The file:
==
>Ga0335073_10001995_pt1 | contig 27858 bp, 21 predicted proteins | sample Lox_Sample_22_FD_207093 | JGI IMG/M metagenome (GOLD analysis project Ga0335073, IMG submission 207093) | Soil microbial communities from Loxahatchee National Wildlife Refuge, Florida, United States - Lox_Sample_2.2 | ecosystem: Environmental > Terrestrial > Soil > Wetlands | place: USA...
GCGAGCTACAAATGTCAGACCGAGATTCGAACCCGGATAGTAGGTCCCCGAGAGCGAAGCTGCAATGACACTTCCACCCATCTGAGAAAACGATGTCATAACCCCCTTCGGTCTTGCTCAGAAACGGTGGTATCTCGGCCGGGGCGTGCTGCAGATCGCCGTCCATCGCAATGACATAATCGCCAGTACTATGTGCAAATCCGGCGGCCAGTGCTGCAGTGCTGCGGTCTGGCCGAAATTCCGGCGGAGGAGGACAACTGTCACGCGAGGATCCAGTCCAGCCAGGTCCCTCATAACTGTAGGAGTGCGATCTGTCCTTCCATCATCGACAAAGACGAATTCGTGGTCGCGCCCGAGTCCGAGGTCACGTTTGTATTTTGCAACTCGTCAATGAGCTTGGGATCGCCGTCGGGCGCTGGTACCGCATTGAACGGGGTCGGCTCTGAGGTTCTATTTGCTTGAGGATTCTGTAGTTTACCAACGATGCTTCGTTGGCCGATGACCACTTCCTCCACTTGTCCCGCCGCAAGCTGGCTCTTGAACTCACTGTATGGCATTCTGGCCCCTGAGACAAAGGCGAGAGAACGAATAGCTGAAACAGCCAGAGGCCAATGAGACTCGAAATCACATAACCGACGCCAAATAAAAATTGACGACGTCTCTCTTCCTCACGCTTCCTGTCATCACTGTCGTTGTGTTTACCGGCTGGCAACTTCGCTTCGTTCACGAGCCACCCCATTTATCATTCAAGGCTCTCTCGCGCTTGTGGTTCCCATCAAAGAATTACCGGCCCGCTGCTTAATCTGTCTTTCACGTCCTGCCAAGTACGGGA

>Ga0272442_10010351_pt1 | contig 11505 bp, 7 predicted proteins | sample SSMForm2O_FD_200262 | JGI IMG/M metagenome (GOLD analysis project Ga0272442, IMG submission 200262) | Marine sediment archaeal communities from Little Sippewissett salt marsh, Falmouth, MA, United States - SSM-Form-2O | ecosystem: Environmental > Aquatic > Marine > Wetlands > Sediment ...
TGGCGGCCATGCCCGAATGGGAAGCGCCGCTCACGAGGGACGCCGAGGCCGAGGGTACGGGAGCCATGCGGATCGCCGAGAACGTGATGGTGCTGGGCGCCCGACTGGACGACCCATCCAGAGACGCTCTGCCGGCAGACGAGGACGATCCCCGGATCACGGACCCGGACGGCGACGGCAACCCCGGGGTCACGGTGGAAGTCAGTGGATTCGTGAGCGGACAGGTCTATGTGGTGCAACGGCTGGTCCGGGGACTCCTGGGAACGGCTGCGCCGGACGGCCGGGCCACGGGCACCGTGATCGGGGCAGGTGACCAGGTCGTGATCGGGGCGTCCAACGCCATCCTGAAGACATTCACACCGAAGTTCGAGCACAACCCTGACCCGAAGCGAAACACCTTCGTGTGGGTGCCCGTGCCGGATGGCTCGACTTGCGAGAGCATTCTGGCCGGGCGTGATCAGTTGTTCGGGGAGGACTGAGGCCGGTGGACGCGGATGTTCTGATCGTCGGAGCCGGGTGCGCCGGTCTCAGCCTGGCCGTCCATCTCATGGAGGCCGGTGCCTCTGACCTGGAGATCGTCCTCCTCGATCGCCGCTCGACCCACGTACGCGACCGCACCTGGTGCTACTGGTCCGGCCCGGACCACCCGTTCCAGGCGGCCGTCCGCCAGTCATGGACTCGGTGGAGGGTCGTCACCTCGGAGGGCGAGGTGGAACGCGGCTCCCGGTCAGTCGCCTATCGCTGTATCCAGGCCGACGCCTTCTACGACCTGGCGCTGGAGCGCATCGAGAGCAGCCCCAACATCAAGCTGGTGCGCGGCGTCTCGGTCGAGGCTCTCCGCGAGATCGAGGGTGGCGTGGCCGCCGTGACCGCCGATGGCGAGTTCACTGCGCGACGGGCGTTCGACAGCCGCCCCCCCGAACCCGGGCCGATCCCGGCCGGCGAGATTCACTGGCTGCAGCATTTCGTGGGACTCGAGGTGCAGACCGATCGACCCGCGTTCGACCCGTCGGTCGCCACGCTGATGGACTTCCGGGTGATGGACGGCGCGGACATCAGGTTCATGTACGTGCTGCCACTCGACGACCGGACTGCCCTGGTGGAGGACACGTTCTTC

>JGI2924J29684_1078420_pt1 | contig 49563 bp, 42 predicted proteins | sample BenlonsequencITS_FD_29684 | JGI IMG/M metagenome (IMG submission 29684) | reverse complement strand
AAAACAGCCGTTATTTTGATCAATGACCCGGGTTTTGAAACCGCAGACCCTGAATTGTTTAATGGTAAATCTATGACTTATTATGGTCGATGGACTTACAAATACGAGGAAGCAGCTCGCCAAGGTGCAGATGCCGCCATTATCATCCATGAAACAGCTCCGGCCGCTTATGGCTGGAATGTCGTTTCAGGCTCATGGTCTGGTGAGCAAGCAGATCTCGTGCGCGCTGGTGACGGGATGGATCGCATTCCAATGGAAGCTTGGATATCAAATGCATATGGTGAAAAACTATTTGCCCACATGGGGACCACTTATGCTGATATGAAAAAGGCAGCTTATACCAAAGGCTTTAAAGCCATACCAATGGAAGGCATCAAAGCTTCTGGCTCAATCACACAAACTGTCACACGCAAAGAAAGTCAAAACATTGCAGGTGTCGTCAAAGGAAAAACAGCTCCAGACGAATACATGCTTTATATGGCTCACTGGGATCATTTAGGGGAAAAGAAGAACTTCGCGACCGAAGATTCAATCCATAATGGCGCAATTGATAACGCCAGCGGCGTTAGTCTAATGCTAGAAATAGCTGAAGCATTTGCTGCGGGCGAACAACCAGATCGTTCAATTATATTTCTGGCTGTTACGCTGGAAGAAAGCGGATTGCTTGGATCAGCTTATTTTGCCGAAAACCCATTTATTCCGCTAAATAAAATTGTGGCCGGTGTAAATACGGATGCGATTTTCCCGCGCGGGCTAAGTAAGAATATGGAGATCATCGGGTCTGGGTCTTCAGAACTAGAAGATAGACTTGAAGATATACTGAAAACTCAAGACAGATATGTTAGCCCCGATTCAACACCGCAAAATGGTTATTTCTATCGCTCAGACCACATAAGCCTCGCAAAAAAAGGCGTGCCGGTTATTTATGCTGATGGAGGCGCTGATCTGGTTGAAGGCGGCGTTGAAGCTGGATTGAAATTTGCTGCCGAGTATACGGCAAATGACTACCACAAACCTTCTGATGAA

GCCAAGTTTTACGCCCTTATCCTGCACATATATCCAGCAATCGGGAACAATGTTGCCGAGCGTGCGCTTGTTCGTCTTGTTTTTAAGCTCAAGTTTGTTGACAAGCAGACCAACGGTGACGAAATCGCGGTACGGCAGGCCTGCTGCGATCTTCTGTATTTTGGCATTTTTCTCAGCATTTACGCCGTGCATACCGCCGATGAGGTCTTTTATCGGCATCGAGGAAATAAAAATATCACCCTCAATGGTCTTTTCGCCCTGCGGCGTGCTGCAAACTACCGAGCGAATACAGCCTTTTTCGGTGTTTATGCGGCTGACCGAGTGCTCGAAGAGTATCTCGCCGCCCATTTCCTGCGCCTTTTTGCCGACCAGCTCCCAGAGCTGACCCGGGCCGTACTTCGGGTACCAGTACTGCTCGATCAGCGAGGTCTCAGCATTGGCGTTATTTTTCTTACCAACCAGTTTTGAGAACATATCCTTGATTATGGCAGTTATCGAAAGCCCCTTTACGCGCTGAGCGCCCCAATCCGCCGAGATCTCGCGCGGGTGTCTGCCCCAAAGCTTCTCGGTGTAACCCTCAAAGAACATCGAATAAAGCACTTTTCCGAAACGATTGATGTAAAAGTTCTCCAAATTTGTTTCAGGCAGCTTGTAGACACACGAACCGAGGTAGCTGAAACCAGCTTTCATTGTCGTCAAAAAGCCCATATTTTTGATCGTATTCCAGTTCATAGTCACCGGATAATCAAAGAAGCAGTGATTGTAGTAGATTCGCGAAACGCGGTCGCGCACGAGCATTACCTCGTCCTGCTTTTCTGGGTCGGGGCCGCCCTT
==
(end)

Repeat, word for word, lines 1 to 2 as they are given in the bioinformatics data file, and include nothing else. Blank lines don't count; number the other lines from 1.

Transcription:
>Ga0335073_10001995_pt1 | contig 27858 bp, 21 predicted proteins | sample Lox_Sample_22_FD_207093 | JGI IMG/M metagenome (GOLD analysis project Ga0335073, IMG submission 207093) | Soil microbial communities from Loxahatchee National Wildlife Refuge, Florida, United States - Lox_Sample_2.2 | ecosystem: Environmental > Terrestrial > Soil > Wetlands | place: USA...
GCGAGCTACAAATGTCAGACCGAGATTCGAACCCGGATAGTAGGTCCCCGAGAGCGAAGCTGCAATGACACTTCCACCCATCTGAGAAAACGATGTCATAACCCCCTTCGGTCTTGCTCAGAAACGGTGGTATCTCGGCCGGGGCGTGCTGCAGATCGCCGTCCATCGCAATGACATAATCGCCAGTACTATGTGCAAATCCGGCGGCCAGTGCTGCAGTGCTGCGGTCTGGCCGAAATTCCGGCGGAGGAGGACAACTGTCACGCGAGGATCCAGTCCAGCCAGGTCCCTCATAACTGTAGGAGTGCGATCTGTCCTTCCATCATCGACAAAGACGAATTCGTGGTCGCGCCCGAGTCCGAGGTCACGTTTGTATTTTGCAACTCGTCAATGAGCTTGGGATCGCCGTCGGGCGCTGGTACCGCATTGAACGGGGTCGGCTCTGAGGTTCTATTTGCTTGAGGATTCTGTAGTTTACCAACGATGCTTCGTTGGCCGATGACCACTTCCTCCACTTGTCCCGCCGCAAGCTGGCTCTTGAACTCACTGTATGGCATTCTGGCCCCTGAGACAAAGGCGAGAGAACGAATAGCTGAAACAGCCAGAGGCCAATGAGACTCGAAATCACATAACCGACGCCAAATAAAAATTGACGACGTCTCTCTTCCTCACGCTTCCTGTCATCACTGTCGTTGTGTTTACCGGCTGGCAACTTCGCTTCGTTCACGAGCCACCCCATTTATCATTCAAGGCTCTCTCGCGCTTGTGGTTCCCATCAAAGAATTACCGGCCCGCTGCTTAATCTGTCTTTCACGTCCTGCCAAGTACGGGA